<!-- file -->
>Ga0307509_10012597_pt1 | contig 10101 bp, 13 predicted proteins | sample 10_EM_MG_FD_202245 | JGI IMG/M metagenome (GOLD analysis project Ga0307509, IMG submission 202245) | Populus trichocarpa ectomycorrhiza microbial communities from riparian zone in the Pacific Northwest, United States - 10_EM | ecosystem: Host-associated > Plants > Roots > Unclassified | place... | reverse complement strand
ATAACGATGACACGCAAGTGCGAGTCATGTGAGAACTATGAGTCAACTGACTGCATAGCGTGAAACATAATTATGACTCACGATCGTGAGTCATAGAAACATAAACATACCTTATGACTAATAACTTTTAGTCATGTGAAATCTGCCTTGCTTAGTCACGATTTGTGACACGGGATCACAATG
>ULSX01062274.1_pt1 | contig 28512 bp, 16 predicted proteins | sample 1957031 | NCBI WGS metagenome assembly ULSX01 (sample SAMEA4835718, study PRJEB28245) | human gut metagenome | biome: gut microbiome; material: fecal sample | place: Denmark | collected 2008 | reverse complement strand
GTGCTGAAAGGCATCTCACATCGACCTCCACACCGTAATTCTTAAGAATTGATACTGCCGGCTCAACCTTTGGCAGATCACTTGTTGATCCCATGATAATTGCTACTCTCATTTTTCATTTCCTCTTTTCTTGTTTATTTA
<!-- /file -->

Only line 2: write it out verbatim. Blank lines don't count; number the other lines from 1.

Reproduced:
ATAACGATGACACGCAAGTGCGAGTCATGTGAGAACTATGAGTCAACTGACTGCATAGCGTGAAACATAATTATGACTCACGATCGTGAGTCATAGAAACATAAACATACCTTATGACTAATAACTTTTAGTCATGTGAAATCTGCCTTGCTTAGTCACGATTTGTGACACGGGATCACAATG